First appearance: The Hobbit An Unexpected Journey Disc 1, Track 1 ‘My Dear Frodo’ 3:23-3:33.

Appearances in the trilogy:

The Desolation of Smaug: ‘The House of Beorn (Extended Version)’ 1:19-1:30; ‘The Woodland Realm (Extended Version)’ 0:00-1:03, 3:26-4:20; ‘The Forest River (Extended Version)’ 0:00-0:38, 3:56-4:24; ‘Nature of Evil’ (0:00-0:40); ‘Girion, Lord of Dale (Extended Version)’ 1:41-2:38; ‘Beyond the Forest’ 1:46-2:35.

The Battle of the Five Armies: ‘The Gathering of the Clouds (Extended Version)’ 0:08-0:45; ‘Bred for War’ 0:30-0:56; ‘A Thief in the Night’ 0:31-0:38, 3:21-3:40, 4:02-4:14; ‘The Clouds Burst’ (3:36-3:44); ‘The Fallen’ 1:46-2:08, 2:46-2:50; ‘Courage and Wisdom’ 3:54-4:06.

Legolas ( The Woodland Realm Action Setting)

The wood-elves are a noble race and fierce, agile and skilled fighters. To represent this and especially Legolas’ martial prowess musically Shore develops the Woodland Realm theme into a more militaristic variation that assumes a rapt rhythmic posture. Even though the theme applies to Legolas, this short heroic motif appears invariably when the whole wood elven army and their king are shown in the heat of one of the furious action sequences in the second and third films, an elegant musical equivalent of elven swash-and-buckle.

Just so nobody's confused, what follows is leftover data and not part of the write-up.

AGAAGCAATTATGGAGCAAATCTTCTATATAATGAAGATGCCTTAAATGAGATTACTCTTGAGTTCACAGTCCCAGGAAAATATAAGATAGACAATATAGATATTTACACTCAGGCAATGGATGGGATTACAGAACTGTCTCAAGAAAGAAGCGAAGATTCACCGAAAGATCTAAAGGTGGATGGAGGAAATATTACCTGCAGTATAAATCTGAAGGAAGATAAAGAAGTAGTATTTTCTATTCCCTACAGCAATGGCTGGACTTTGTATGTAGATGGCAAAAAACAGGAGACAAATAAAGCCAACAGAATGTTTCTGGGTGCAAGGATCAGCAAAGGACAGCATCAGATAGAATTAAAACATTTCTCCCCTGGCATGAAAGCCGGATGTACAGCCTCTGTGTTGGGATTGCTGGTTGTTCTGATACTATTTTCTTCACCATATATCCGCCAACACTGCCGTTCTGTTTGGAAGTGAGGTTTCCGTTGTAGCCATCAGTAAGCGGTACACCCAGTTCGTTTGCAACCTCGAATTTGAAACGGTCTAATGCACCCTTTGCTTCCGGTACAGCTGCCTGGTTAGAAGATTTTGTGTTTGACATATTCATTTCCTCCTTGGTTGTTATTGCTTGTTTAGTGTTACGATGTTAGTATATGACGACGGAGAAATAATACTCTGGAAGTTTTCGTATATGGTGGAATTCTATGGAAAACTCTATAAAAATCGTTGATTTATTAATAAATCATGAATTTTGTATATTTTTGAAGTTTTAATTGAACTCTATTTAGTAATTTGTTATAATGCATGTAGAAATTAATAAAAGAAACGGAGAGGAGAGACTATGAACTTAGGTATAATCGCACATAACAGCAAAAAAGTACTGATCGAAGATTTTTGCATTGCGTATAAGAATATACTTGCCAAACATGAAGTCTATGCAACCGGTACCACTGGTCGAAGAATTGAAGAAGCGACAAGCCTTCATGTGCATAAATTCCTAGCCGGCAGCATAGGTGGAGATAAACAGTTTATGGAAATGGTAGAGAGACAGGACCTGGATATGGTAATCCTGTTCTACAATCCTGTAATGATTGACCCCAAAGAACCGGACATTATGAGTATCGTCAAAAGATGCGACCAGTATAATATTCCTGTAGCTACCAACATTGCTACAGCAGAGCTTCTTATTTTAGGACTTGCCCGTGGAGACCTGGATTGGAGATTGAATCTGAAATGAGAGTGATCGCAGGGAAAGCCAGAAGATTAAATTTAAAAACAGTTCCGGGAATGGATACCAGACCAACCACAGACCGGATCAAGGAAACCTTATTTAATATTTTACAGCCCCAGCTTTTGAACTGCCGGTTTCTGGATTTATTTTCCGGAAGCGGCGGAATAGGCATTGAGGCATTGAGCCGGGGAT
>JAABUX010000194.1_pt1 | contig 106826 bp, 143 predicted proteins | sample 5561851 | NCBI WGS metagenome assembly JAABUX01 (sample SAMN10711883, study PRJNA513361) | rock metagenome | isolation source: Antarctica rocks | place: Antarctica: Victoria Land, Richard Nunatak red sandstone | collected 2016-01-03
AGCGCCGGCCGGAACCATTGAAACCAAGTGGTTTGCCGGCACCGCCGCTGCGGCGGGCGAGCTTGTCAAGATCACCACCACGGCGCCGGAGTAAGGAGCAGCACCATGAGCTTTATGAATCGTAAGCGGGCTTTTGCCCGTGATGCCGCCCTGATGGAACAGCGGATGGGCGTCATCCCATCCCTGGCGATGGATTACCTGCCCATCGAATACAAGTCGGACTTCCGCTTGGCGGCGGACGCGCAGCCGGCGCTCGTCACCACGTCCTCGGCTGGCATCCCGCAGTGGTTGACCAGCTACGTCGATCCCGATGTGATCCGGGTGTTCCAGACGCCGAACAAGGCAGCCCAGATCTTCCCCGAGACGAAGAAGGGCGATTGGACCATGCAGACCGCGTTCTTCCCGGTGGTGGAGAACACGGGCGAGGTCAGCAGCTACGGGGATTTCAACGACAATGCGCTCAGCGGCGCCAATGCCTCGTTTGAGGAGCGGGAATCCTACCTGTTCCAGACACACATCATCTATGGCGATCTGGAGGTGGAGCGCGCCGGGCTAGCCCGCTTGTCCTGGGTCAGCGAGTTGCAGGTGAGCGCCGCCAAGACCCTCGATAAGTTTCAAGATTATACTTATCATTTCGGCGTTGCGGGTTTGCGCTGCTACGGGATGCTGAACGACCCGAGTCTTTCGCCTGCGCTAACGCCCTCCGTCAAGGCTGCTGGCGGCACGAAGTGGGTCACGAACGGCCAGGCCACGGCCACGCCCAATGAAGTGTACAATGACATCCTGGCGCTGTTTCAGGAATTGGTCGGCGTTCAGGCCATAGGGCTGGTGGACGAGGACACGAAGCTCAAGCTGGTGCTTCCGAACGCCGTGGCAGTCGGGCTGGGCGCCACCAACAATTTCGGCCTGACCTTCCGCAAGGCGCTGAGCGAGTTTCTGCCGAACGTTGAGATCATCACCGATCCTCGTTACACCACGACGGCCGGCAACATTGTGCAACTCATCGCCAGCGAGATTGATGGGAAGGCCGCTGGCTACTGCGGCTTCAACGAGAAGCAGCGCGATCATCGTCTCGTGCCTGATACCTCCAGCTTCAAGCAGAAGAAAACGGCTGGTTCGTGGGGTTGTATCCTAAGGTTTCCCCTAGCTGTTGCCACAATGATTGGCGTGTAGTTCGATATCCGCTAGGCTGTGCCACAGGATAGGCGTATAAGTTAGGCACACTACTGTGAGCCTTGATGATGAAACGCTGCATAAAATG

First appearance: The Hobbit The Desolation of Smaug Disc 1, Track 6 ‘Flies and Spiders (Extended Version)’ 7:31-7:46.

Appearances in the trilogy:

The Desolation of Smaug: ‘The Hunters (Extended Version)’ 4:49-4:59, 5:15-5:31, 8:26-9:55.

The Battle of the Five Armies: ‘Ravenhill’ 2:06-2:16, 2:49-2:55, ‘To the Death (Extended Version)’ 0:51-1:11 (only the rhythm), (2:41-2:56).

Thranduil

The king of the Woodland Realm is an imposing elven ruler quite different from the sage loremaster like Elrond or luminous and otherworldly Galadriel. Thranduil is at the same time aloof, dangerous, noble, proud and an imperious personality, haughty when challenged, deadly when provoked to battle. This dark brooding strain in the Woodland Realm theme seems to rise from Thranduil’s past and the sorrow of losing his wife but he also shares many traits with Thorin Oakenshield as much he would like to deny it.

And so Thranduil’s music is a also in part a mirror image of Thorin’s. The quite negative qualities of haughtiness, stubbornness and vengefulness are illustrated by a motif which might be derived from The Woodland Realm theme and the Dwarvish Suffering motif that belonged mostly to Thorin and the dwarven company in AUJ and in a more compact form with elven harmonics now connects to Thranduil and Thorin both.